Tallahassee Population 2017
Tallahassee has an estimated population of 191,000, which ranks 125th in the country. This is up from a recorded population of 181,376 at the 2010 census. The city proper has a population density of 1,809 people per square mile, or 697 people per square kilometer. The urban population is estimated at 245,000 while the metropolitan area has a population of 385,000.
The 2010 Census found Tallahassee had a racial composition of:
- White: 57.4% (non-Hispanic: 53.3%)
- Black or African-American: 35.0%
- Asian: 3.7%
- Native American or Alaska Native: 0.2%
- Pacific Islander: 0.1%
- Two or more races: 2.3%
- Other race: 1.3%
- Hispanic or Latino of any race: 6.3%
Leon County is the most highly educated city in Florida with 49.9% of residents holding a Bachelor's, Master's, professional or doctorate degree, compared to the national average of 24% and the Florida average of 22%.
Tallahassee Population Growth
The city posted a 273% increase in its population in 1880, when it grew from 384 people to more than 1,400, but the greatest growth occurred in 1930 when the population soared from 10,000 to almost 52,000. Since then, Tallahassee has posted double-digit growth in every census except 1990, when it grew 10%.
Many Spanish missions were established in the territory of Apalachee during the 17th century for food and labor for a colony at St. Augustine. The expedition led by Hernando de Soto occupied the Apalachee town called Anhaica in what is now Tallahassee.
General Andrew Jackson fought two skirmishes near Tallahassee during the First Seminole War. Chief Neamathla of the village Fowltown near present-day Tallahassee refused Jackson's orders to leave, so he burned the village and drove off the residents. When Jackson reentered the state in 1818, his adjutant said they "advanced on the Indian village called Tallahasse."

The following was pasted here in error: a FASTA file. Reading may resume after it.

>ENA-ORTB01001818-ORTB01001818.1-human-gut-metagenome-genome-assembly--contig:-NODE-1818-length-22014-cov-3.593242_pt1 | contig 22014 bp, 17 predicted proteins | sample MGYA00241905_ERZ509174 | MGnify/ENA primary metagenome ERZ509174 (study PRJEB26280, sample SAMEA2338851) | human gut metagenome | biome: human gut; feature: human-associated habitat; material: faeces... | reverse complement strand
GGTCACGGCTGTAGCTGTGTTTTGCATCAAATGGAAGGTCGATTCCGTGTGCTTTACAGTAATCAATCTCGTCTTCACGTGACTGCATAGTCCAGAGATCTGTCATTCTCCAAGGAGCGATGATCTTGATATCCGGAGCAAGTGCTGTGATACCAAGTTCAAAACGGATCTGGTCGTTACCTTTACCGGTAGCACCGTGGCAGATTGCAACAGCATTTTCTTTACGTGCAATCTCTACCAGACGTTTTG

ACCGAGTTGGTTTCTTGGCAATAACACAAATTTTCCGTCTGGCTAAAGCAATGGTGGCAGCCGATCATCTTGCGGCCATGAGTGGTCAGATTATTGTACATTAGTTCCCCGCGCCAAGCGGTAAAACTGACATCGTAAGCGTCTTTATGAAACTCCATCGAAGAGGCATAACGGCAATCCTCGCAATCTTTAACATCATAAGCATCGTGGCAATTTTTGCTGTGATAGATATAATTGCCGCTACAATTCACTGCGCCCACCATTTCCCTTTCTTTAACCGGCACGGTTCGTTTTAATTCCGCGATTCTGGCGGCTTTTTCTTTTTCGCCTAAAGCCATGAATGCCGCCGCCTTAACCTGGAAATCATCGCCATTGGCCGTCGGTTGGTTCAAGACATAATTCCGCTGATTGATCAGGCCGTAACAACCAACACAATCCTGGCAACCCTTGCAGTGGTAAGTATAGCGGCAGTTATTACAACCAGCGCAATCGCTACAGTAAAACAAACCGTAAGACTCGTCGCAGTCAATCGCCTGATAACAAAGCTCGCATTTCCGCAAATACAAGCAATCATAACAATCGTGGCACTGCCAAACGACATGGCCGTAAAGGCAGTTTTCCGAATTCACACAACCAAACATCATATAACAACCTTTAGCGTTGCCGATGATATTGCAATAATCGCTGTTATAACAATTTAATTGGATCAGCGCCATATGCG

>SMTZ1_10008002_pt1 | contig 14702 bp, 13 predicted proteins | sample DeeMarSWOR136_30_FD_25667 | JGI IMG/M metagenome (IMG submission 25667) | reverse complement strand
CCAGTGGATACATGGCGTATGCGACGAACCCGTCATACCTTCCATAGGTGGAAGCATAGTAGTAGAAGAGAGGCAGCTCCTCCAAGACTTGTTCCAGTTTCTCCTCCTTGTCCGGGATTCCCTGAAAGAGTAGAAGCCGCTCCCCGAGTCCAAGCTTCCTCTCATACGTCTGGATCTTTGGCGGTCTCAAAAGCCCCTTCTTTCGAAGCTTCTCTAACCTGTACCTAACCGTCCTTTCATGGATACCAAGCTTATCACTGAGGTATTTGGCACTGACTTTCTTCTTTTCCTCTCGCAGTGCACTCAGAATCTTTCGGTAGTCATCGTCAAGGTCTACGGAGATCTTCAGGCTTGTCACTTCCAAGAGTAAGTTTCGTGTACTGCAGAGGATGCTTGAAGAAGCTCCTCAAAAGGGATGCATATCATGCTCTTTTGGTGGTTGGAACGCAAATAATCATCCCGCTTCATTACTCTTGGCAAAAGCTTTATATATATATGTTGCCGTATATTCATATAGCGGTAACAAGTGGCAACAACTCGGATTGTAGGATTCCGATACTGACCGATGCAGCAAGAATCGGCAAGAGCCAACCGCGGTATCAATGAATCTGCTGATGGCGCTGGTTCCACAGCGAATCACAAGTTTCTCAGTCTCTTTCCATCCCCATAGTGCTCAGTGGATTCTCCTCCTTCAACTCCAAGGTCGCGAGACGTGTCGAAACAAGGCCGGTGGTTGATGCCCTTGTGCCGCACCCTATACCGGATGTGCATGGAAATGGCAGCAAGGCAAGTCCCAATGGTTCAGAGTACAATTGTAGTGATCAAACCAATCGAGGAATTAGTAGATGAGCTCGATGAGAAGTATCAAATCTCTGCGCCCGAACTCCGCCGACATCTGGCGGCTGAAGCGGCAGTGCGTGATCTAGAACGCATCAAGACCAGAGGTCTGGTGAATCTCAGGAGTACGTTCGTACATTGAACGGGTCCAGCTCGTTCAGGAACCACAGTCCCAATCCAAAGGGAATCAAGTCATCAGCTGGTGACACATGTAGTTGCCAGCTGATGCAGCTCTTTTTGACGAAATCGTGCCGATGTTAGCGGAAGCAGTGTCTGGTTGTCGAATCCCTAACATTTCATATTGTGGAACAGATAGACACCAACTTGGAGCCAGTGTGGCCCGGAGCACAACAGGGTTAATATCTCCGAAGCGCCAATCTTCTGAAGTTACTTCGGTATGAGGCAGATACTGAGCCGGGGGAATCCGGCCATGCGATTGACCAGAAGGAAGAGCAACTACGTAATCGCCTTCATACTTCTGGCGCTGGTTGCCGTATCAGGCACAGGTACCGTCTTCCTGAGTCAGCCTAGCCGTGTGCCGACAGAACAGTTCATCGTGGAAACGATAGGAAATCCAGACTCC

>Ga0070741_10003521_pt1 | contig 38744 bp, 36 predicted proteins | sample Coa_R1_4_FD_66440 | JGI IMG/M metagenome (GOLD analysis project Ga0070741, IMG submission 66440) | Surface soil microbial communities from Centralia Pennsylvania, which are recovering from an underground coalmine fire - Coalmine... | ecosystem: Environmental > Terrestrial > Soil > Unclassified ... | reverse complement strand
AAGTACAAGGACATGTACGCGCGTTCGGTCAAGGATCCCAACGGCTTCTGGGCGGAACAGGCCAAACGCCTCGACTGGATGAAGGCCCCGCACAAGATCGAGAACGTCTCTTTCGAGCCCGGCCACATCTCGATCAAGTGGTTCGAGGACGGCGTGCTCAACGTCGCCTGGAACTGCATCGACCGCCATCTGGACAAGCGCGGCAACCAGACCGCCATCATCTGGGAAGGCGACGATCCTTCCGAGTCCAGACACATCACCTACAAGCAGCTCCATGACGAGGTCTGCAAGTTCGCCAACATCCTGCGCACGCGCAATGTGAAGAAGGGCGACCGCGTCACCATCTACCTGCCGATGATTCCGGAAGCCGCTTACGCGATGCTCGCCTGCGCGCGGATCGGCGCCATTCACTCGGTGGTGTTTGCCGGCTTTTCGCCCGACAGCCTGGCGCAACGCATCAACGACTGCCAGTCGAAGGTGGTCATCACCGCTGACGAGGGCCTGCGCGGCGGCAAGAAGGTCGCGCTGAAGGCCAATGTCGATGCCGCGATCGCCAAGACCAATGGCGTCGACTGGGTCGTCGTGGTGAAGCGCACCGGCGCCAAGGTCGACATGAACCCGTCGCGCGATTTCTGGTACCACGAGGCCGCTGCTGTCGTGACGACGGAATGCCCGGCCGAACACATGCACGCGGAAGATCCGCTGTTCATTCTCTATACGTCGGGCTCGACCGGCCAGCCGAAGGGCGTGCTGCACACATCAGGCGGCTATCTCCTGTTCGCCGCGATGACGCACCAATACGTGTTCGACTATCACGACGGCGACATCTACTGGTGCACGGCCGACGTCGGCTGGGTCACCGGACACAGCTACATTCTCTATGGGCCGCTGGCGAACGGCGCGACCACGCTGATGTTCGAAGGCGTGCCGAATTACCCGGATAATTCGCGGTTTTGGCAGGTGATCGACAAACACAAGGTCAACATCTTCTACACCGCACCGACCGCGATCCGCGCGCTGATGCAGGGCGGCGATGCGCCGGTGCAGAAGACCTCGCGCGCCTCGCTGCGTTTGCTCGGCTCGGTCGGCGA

Tallahassee was founded in 1824 on the site of previous Native American and Spanish settlements and the new city was planned to serve as a center for government for the Territory of Florida. The same year, the Marquis de Lafayette, a French hero of the American Revolution, toured the country and Congress gave him $200,000 (the amount he gave the colonies in 1778), citizenship and the Lafayette Land Grant, an area of land that includes much of present-day Tallahassee.
Tallahassee became a center for slave trade in Florida and capital of the Cotton Belt. In the 19th century, Florida State University was established, which is the beginning of Tallahassee's history as a university town. When slavery ended, the city's trade moved to tourism, cattle ranching, lumber and citrus, and many former plantations were purchased by wealthy northerners for winter hunting grounds.
Tallahassee remained a small town until World War II with most of its population living within one mile of the capital.
- Tallahassee's Florida A&M University is the largest historically black university in the country.
- The name Tallahassee comes from a Muskogean Indian word meaning "old fields." Indians migrated through the region during the 18th and 19th centuries.
- It's believed the first Christmas celebrated in the United States was celebrated in the DeSoto encampment in 1539 in what is now Tallahassee.
- Tallahassee is the only capital in the south east of the Mississippi that was never taken by Union Forces during the Civil War.
- It's very rare to have a white Christmas in Tallahassee; the last was in 1989.
- Tallahassee is home to the National High Magnetic Field Laboratory, the largest magnet lab in the world with equipment capable of generating a magnetic field 1,000,000x stronger than that of the earth.